January 24, 2008
The Fifth Columnist
This fall, New York Times publisher Arthur Sulzberger Jr. launched a search for a new conservative columnist. It had been nearly three years since William Safire had retired from his weekly column in 2005, and Sulzberger’s initial replacement, libertarian John Tierney, lasted just 20 months before abandoning his column.
Who Will Save The Unborn?
“I don’t know what I’ve been told, Roe v. Wade is getting old,” chants one group. “Pro. Choice. Is a lie. Babies. Never. Choose to die,” sings another. Others chant “Stop Planned Parenthood!” “Hey hey, ho ho, Roe v. Wade has got to go,” comes from further down the street.
A couple of quick thoughts about tonight's debate: 1.) You'd probably expect it from a notorious Romney symp, but I thought the former Massachusetts governor had a very strong night. He was sharp out of the gate with a fluent answer about the recent stimulus compromise, solid again on Social Security, extremely well-informed in response to a gotcha question from Rudy Giuliani about federal hurricane insurance.
Chaos In Gaza
A high and highly reliable security source in Israel told me today that Hamas had been planning the breaking down of the walls (built by Israel) at Rafah, between Gaza and Egypt, for several months. (This was also confirmed by Amira Hass, the Ha'aretz reporter who seems to support the most extreme Palestinian forces in the conflict.) And Egypt seemed prepared for them to fall. One piece of evidence: the Egyptians did not even try to push the Gazans back from whence they came.But this is not a fortuitous development for the regime that rules so awkwardly in Cairo.
The scapegoat of the 2008 presidential race is not the Mexican immigrant slithering his way through the Arizona desert. Neither is it China shipping dangerous goods to our unsuspecting shores. It is the Muslim. According to University of Michigan professor Juan Cole, "Muslims are being used in the way reminiscent of the Willie Horton moment." This was the thesis behind a presentation Cole made yesterday at the National Press Club entitled "Fear for Votes: How Some 2008 Candidates are Exploiting Islamophobia," put on by the Council on American-Islamic Relations.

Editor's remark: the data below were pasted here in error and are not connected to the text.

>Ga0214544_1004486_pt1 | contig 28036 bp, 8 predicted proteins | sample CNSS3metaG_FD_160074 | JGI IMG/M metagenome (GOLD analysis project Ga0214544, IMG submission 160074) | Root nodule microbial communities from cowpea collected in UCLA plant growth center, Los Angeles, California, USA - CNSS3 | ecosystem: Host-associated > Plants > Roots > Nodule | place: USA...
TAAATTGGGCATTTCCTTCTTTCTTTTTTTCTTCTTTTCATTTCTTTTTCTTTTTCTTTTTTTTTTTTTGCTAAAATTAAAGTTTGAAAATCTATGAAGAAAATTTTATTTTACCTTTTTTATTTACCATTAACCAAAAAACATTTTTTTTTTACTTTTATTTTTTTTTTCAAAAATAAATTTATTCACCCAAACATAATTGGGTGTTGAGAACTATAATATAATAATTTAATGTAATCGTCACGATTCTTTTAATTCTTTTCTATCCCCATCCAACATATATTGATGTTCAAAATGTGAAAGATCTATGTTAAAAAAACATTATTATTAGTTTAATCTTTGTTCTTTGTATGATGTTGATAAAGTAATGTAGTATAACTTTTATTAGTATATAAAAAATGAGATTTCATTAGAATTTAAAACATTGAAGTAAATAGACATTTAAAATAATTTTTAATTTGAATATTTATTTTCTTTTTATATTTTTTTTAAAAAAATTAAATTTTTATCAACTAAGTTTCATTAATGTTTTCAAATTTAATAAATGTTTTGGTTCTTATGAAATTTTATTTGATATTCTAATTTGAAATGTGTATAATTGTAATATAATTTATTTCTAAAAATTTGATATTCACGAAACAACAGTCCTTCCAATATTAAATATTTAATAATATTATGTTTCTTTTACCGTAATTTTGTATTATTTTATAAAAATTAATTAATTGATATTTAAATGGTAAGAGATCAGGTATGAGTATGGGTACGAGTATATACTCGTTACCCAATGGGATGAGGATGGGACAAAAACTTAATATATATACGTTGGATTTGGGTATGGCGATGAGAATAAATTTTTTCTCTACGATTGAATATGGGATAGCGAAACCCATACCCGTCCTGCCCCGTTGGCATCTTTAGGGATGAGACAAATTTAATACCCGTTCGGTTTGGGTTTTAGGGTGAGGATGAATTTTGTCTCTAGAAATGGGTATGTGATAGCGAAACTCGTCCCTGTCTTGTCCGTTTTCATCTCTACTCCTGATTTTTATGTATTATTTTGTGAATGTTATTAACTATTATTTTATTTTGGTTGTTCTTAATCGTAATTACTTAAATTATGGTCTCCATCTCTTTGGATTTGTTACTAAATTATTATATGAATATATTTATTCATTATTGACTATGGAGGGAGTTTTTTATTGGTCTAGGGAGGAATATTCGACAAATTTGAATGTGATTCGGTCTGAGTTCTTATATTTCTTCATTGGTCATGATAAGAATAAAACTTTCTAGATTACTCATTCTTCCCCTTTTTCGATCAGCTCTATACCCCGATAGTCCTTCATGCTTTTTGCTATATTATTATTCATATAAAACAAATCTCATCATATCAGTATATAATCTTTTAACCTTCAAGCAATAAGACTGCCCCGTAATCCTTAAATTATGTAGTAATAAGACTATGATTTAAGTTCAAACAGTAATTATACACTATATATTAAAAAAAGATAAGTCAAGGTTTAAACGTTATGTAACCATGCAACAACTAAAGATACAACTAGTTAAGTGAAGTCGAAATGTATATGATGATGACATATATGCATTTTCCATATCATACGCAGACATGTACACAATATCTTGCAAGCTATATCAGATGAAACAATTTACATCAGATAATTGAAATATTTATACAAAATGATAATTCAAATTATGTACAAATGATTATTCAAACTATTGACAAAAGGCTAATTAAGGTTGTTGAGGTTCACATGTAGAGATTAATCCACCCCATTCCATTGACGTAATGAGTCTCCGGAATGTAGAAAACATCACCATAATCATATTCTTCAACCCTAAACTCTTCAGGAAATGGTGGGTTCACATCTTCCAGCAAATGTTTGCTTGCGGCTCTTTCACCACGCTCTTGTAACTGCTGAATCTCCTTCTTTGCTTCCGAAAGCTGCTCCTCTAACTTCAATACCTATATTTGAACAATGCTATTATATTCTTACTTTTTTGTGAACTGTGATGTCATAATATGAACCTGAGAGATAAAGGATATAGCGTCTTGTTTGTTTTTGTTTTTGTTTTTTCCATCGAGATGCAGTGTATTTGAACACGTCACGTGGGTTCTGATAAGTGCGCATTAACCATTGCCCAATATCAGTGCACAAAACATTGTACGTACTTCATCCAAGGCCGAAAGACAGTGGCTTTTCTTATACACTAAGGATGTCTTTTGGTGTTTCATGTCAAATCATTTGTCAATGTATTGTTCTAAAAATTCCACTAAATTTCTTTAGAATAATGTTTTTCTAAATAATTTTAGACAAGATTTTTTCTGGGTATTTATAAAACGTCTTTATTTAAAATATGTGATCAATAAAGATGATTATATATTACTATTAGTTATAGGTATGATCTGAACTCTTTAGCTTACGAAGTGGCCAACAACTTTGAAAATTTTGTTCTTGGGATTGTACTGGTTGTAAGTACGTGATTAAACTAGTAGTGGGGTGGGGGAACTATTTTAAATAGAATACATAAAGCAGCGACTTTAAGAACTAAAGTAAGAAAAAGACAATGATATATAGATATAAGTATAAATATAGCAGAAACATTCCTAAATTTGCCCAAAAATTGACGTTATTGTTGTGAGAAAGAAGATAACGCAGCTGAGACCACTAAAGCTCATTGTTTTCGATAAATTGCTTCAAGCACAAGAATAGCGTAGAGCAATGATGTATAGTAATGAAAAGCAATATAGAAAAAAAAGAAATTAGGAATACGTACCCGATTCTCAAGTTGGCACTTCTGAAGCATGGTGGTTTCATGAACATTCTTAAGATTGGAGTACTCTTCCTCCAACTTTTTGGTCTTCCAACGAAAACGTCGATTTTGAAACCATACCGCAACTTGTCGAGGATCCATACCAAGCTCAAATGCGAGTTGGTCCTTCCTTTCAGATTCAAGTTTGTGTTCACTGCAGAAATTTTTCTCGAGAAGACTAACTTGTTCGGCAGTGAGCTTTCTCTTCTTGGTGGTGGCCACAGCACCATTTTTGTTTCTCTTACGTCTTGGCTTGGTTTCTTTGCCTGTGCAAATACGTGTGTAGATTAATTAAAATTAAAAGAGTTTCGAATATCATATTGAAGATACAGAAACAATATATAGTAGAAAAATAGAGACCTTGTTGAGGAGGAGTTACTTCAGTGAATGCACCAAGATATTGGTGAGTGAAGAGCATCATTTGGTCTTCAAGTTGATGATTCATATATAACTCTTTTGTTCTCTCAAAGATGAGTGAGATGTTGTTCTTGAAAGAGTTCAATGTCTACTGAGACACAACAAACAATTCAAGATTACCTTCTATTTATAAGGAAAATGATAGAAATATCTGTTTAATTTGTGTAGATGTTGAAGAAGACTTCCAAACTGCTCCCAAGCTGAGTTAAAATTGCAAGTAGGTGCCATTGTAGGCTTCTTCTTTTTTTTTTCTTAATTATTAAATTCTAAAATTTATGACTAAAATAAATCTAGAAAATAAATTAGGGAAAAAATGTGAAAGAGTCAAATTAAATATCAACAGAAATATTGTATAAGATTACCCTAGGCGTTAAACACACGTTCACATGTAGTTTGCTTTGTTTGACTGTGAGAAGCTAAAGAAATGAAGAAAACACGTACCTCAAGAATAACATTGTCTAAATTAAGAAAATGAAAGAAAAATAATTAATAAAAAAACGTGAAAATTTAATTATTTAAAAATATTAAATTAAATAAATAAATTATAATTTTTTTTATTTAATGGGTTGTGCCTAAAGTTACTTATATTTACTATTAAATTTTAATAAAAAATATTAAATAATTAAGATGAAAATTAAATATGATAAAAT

January 23, 2008
What's Your Problem?
What's the problem with the coverage of the Democratic race? Peter Beinart is editor-at-large at The New Republic, a senior fellow at the Council on Foreign Relations, and the author of The Good Fight (HarperCollins). Jonah Goldberg is editor-at-large of National Review Online and a contributing editor to National Review. By Peter Beinart & Jonah Goldberg
If Americans decide to elect not just a Democratic president but also an overwhelmingly Democratic Senate this year, then universal health insurance will happen. But since the latter remains an unlikely possibility, at least for now, many very smart people assume that the short-term prospects for passing universal coverage are slim to none.
January 22, 2008
Even though he lost South Carolina, Huckabee’s running about even with Giuliani and McCain in fluid Florida. Those who predict he still has a chance to be, at least, a convention kingmaker point to the delegates he can rack up in Southern states on February 5: Lots of evangelicals in those states = lots of votes for Mike Huckabee. But South Carolina showed this math doesn’t work.
CARACAS, Venezuela--After an extensive visit to the slums of this capital, I am convinced that Venezuelan President Hugo Chavez lost the recent referendum that would have extended the time he could remain in office not because his countrymen value democracy so much, but because his social programs are crumbling. In the barrios of Petare, Catia, Baruta and other places, the nationalist/populist model is collapsing. Through a network of "missions," the government has been using oil revenue to provide food, housing, cars, education and health care for millions of Venezuelans.
McCain in the Middle
WASHINGTON--John McCain is feared by Democrats and liked by independents. That, paradoxically, is why he may yet be rejected by Republicans, even though he has bent over backward to satisfy conservative demands.McCain exorcised the ghosts of South Carolina on Saturday, winning a critical primary in a state where he was viciously savaged eight years ago by George W. Bush. McCain's loss ended his chances in 2000, but the sheer ferocity of the campaign against him only burnished his legend as the brave independent willing to confront a Republican political machine that punishes free thinking.